Trinity Youth have committed to showing up for one another and doing the work of antiracism. All Trinity Youth are invited to join us for Dismantling Racism: A Youth Curriculum. Dismantling Racism was developed out of the Diocese of Atlanta in consultation with Dr. Catherine Meeks.
This three-week series will help middle and high schoolers converse about race, become advocates, and build relationships to address systemic racism in our communities. The goal is to help youth connect their faith with the work of racial healing.
Youth are expected to commit to attending each session. For more information, please email the Rev. Matt Welsch.
Part 1 — Introduction and Covenant
Creating an agreement on how we will relate to God, each other, and ourselves in discussing this subject, and learning the stories of those who have already started to dismantle the effects of racism in their own lives.
Part 2 — God, The Artist
Witnessing the beautiful diversity of all God’s creation, including all of humanity, and recognizing that every people, race, language, culture, and ethnicity on earth bears God’s image, revealing something wonderful about who God is.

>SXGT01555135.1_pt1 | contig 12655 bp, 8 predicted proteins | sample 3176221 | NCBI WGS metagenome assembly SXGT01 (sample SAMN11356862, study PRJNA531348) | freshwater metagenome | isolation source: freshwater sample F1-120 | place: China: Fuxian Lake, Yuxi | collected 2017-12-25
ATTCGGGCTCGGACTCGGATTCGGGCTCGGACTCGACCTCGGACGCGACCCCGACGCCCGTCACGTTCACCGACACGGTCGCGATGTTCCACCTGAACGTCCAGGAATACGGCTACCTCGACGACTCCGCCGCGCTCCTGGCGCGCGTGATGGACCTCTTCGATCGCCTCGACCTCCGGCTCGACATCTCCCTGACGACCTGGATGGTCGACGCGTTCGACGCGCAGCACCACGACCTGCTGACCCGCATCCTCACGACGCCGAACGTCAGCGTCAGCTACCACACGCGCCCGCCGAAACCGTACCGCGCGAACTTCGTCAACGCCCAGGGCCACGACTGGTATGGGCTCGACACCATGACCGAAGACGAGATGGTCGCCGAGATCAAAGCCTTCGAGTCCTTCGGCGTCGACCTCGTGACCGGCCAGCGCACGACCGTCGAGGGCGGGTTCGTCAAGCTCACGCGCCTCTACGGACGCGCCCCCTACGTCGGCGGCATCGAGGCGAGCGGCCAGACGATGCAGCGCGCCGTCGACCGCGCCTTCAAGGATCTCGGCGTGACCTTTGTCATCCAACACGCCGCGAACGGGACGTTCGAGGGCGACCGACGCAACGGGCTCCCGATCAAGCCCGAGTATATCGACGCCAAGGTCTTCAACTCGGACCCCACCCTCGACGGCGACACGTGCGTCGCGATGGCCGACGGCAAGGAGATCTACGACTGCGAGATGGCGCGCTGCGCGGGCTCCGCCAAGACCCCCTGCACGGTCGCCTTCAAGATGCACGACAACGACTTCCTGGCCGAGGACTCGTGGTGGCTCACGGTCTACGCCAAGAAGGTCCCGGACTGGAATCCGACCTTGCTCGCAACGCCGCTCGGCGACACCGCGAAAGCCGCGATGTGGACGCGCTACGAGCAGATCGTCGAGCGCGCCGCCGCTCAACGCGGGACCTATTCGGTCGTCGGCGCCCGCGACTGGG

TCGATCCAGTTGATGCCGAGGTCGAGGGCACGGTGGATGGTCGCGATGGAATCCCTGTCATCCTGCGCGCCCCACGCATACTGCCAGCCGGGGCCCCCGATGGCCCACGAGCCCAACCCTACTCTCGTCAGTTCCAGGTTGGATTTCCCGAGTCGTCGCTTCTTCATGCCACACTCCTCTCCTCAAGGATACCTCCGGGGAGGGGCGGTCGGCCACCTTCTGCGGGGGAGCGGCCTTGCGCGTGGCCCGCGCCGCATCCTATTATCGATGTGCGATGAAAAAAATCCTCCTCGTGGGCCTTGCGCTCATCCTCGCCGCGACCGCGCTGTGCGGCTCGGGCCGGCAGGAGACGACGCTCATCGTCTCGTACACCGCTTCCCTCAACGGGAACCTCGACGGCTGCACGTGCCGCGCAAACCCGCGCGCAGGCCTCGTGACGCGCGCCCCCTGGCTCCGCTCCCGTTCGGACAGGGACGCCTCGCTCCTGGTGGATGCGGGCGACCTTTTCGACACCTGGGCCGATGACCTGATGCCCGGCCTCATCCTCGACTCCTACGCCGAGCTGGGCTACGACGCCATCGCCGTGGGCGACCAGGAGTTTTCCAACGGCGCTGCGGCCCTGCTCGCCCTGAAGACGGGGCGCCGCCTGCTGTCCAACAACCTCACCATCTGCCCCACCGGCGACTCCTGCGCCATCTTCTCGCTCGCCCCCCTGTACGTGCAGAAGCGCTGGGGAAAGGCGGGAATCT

Part 3 — History of Racism in America: How We Got Here
Bringing to light the deep roots of systemic racism throughout our country’s history is needed before we can truly understand the pain from racism we are seeing today, and what is needed to dismantle it.
Part 4 — White Privilege
Understanding how racist systems give advantages to certain groups (and disadvantage others), and how to respond when we find ourselves in a place of privilege.
Part 5 — Internalized Oppression
Understanding how racism negatively affects disadvantaged groups, particularly their understanding of their own identity, and beginning to choose understanding of what makes people valuable.
Part 6 — Repentance, Healing, and Reconciliation
Understanding that even though we didn’t create racism, we have a responsibility to dismantle it, and, learning from the example of the Prophets, we will start to turn toward each other through naming racism in all its forms as sin and resolving to turn away from it (confession and repentance).